Commentary on Father Médaille's Contemplation on the Mystery of the Incarnation:

We intuit just how fondly Father Médaille lived inside this great mystery of Love becoming incarnate. In praying this contemplation with him we are lifted into the innermost chambers of the Trinity where the Father speaks to his Son asking Him if he will go now and "ransom the bride suffering under the hard yoke".

John of the Cross wrote a similar poem on the Incarnation describing this scene in the Trinity) And the overflowing response of Jesus was "whatever it might cost me, I desire to save them." Such love, such zeal for souls, such self-emptying!

We see here in the mystery of the Incarnation, Jesus living in such total dependency upon His Father. This is the interior attitude that will set us free... not dependent on ourselves, not dependent or co-dependent on others, but totally dependent upon God for everything. To the extent that we give ourselves entirely and in all things to God, we experience the reality that God gives himself entirely and in all things to us.

"He emptied himself
to assume the condition of a slave,
and became as all men are;
... but God raised him on high
and gave him a name above all other names
... Jesus Christ as Lord
to the glory of God the Father."
(Phil 2:6-11)

Similarly, our willing co-operation to be emptied of our "false and wounded self" is lovingly complimented by "God raising us on high" to share a life of intimate union with the Trinity. What an exalted destiny for "creatures far too unworthy of it!"

Father Médaille prays here that he/we might enter into the attitudes of Jesus as revealed in this mystery - attitudes of continual self-offering and total submission to the Father's will and an active and all-consuming love for humanity. Jesus' condescension, "not clinging to his equality with God" comes from his outpouring love, choosing to be fully human, like us, one-with-us without power, arrogance or outward show. This is the kenosis of Jesus: he became as human beings are in order to be with human beings so He could be for human beings. What a gift! Jesus' love of humanity reveals itself as an overwhelming and uncontainable love that caused him to come to us in the form of a human fetus living in the womb of Mary, living on the life of his mother. What ineffable self-abasement for the Son of God!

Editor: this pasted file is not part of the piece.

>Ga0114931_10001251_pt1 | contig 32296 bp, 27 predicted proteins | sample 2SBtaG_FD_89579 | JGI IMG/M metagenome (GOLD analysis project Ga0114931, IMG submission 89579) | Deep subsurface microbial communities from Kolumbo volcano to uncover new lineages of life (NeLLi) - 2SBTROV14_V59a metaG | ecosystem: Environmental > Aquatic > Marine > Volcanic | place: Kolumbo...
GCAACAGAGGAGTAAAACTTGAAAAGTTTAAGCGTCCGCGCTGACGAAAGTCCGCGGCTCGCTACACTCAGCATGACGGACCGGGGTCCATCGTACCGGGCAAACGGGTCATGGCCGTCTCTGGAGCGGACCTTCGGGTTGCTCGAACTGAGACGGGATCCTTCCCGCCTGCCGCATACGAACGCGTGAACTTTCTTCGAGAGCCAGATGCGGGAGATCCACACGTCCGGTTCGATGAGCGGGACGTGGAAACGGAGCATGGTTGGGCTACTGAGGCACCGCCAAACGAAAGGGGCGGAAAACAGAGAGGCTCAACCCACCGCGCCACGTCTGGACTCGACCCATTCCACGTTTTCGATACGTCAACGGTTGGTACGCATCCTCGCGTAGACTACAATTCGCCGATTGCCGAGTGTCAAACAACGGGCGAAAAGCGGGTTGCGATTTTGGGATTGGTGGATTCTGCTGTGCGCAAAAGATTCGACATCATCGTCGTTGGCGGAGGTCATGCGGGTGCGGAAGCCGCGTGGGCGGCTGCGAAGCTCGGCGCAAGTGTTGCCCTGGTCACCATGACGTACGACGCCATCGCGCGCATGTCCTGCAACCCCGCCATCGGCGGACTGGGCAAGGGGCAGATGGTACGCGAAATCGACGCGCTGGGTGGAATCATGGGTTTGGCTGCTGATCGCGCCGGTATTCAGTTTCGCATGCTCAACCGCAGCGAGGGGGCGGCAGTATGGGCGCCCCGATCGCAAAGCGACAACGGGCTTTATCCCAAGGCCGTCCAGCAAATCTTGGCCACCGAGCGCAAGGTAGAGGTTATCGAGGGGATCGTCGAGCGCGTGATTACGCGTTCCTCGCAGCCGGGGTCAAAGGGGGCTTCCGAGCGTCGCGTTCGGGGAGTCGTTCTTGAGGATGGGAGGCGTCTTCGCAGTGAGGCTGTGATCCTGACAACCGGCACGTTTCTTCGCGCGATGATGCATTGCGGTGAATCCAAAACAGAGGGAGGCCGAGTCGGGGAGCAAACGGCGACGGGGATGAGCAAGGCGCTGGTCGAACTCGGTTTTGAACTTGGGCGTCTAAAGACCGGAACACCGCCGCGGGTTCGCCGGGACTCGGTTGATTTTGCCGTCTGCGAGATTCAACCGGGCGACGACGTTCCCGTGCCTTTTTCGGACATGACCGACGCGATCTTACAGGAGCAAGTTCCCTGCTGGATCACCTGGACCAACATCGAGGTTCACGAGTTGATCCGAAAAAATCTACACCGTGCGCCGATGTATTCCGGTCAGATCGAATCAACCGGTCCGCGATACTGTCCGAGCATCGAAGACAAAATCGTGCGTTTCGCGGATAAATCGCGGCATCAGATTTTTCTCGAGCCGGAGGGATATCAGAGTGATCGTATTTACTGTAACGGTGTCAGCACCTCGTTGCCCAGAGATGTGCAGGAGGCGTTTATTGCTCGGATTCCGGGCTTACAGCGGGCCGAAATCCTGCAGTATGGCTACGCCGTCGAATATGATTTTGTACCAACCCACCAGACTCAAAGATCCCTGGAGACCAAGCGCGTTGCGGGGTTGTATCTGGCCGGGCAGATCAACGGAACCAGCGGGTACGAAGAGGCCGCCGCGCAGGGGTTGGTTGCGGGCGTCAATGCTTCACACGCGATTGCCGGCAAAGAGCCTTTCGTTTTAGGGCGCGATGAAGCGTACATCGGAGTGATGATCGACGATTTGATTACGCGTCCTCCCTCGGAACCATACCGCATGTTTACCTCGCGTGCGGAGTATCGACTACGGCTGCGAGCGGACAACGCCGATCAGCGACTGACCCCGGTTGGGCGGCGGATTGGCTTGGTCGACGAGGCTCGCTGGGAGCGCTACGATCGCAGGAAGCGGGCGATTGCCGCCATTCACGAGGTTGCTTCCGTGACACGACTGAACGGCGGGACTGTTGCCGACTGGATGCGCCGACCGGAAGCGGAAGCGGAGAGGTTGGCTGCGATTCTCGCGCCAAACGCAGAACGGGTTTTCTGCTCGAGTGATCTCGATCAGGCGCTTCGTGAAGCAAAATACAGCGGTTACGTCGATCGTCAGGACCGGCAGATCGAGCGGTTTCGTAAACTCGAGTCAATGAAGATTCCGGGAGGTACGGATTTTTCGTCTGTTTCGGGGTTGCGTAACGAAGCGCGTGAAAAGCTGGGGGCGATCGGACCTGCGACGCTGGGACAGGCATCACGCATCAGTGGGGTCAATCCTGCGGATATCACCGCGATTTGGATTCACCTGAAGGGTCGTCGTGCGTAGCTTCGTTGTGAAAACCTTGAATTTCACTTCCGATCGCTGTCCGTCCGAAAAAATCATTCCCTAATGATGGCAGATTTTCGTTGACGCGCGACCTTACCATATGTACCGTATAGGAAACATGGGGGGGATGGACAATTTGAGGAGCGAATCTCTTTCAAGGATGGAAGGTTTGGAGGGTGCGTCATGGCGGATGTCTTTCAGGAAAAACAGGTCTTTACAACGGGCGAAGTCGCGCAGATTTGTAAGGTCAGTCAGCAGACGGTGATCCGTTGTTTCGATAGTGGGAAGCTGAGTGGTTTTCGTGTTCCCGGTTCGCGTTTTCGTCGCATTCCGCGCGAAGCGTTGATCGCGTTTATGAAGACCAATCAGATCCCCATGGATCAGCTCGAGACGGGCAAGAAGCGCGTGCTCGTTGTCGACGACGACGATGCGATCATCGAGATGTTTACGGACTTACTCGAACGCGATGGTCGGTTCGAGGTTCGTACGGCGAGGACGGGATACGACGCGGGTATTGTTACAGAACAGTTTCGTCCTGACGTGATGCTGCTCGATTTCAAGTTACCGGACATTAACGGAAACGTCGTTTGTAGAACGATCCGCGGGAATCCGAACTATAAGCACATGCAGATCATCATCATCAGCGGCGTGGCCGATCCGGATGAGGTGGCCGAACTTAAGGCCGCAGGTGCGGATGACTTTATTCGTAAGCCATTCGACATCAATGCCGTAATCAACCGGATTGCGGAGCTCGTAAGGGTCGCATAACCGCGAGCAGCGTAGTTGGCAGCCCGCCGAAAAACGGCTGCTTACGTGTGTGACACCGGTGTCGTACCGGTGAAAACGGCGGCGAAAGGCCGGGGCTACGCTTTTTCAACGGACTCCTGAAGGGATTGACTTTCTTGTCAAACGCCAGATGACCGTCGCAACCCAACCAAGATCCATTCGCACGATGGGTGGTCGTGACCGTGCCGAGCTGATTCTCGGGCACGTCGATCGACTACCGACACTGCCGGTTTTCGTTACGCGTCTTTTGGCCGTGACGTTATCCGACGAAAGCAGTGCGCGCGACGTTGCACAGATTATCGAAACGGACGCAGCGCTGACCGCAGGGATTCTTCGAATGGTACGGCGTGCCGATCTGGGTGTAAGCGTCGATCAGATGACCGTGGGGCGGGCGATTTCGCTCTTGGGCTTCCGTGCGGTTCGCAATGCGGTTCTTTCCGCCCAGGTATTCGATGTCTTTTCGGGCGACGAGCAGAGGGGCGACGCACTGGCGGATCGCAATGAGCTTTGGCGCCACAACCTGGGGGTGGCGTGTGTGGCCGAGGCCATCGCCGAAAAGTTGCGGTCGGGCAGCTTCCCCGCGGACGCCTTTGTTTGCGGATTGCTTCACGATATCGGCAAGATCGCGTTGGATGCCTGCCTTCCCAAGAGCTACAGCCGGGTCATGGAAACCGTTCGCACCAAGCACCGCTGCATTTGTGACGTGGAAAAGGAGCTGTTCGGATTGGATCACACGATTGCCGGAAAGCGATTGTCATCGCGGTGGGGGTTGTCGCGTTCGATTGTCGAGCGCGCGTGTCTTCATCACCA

"Ah, good Jesus, how true it is that there indeed you are an abbreviated Word!"

His human beginnings stir us with the incredible love God has for humanity. What surrender of his divinity, what an emptying, what admirable dependence on a human mother. What an embrace of the human condition - ennobling all of life, from the womb to death. It would seem that our neediness actually cries and calls forth this divine love to manifest itself in the person of Jesus in our midst. "You condescended to become man and to take upon yourself the sins of mankind, to wash them in your precious blood." What love that gives itself for love of the other.

In gratitude, Father Médaille encourages us to ponder this mystery and let our desire be like Jesus':

"Imprint these dispositions deep in my heart...
engrave them in my soul...
that I might begin to live out of your dear life."